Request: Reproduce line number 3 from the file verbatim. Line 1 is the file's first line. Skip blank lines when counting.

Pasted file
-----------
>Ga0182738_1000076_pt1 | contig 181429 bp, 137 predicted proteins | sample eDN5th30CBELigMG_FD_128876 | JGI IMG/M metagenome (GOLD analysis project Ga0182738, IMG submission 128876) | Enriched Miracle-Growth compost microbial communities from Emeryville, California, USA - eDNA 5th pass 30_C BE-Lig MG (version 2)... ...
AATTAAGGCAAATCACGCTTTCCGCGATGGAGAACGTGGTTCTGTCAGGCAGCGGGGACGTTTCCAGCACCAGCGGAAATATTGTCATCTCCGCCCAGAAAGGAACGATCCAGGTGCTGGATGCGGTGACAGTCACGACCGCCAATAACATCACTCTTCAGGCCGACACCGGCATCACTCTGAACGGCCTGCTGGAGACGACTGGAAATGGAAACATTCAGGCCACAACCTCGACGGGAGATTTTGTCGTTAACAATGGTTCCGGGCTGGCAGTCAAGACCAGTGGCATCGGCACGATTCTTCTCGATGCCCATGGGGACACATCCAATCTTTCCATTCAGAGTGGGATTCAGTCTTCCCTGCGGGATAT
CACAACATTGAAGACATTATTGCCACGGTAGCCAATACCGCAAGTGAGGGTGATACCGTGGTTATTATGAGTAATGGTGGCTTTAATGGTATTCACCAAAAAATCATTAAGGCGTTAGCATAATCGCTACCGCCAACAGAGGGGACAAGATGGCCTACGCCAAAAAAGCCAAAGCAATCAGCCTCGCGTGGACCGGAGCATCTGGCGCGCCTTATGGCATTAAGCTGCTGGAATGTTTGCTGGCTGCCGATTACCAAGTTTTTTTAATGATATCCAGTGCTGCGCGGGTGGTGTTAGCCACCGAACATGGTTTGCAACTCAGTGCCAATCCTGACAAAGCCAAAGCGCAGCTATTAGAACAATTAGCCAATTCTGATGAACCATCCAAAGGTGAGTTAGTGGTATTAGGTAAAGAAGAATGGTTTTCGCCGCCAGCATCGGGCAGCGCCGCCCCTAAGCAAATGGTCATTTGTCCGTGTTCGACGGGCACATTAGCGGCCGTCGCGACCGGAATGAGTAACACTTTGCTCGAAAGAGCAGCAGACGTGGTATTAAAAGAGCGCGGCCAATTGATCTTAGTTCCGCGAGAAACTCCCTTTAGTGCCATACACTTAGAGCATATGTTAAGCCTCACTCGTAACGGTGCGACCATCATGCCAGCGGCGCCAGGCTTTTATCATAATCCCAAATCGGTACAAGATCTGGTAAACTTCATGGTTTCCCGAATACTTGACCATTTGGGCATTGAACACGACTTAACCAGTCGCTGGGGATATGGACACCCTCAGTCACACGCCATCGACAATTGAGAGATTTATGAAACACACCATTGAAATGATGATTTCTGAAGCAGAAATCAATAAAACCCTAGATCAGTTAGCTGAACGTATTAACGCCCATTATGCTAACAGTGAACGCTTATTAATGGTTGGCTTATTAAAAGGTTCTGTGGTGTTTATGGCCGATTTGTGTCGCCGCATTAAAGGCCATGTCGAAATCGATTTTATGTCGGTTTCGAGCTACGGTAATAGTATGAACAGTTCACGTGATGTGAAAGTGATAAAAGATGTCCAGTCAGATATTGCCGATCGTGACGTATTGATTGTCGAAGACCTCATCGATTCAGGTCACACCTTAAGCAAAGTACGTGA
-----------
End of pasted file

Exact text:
CACAACATTGAAGACATTATTGCCACGGTAGCCAATACCGCAAGTGAGGGTGATACCGTGGTTATTATGAGTAATGGTGGCTTTAATGGTATTCACCAAAAAATCATTAAGGCGTTAGCATAATCGCTACCGCCAACAGAGGGGACAAGATGGCCTACGCCAAAAAAGCCAAAGCAATCAGCCTCGCGTGGACCGGAGCATCTGGCGCGCCTTATGGCATTAAGCTGCTGGAATGTTTGCTGGCTGCCGATTACCAAGTTTTTTTAATGATATCCAGTGCTGCGCGGGTGGTGTTAGCCACCGAACATGGTTTGCAACTCAGTGCCAATCCTGACAAAGCCAAAGCGCAGCTATTAGAACAATTAGCCAATTCTGATGAACCATCCAAAGGTGAGTTAGTGGTATTAGGTAAAGAAGAATGGTTTTCGCCGCCAGCATCGGGCAGCGCCGCCCCTAAGCAAATGGTCATTTGTCCGTGTTCGACGGGCACATTAGCGGCCGTCGCGACCGGAATGAGTAACACTTTGCTCGAAAGAGCAGCAGACGTGGTATTAAAAGAGCGCGGCCAATTGATCTTAGTTCCGCGAGAAACTCCCTTTAGTGCCATACACTTAGAGCATATGTTAAGCCTCACTCGTAACGGTGCGACCATCATGCCAGCGGCGCCAGGCTTTTATCATAATCCCAAATCGGTACAAGATCTGGTAAACTTCATGGTTTCCCGAATACTTGACCATTTGGGCATTGAACACGACTTAACCAGTCGCTGGGGATATGGACACCCTCAGTCACACGCCATCGACAATTGAGAGATTTATGAAACACACCATTGAAATGATGATTTCTGAAGCAGAAATCAATAAAACCCTAGATCAGTTAGCTGAACGTATTAACGCCCATTATGCTAACAGTGAACGCTTATTAATGGTTGGCTTATTAAAAGGTTCTGTGGTGTTTATGGCCGATTTGTGTCGCCGCATTAAAGGCCATGTCGAAATCGATTTTATGTCGGTTTCGAGCTACGGTAATAGTATGAACAGTTCACGTGATGTGAAAGTGATAAAAGATGTCCAGTCAGATATTGCCGATCGTGACGTATTGATTGTCGAAGACCTCATCGATTCAGGTCACACCTTAAGCAAAGTACGTGA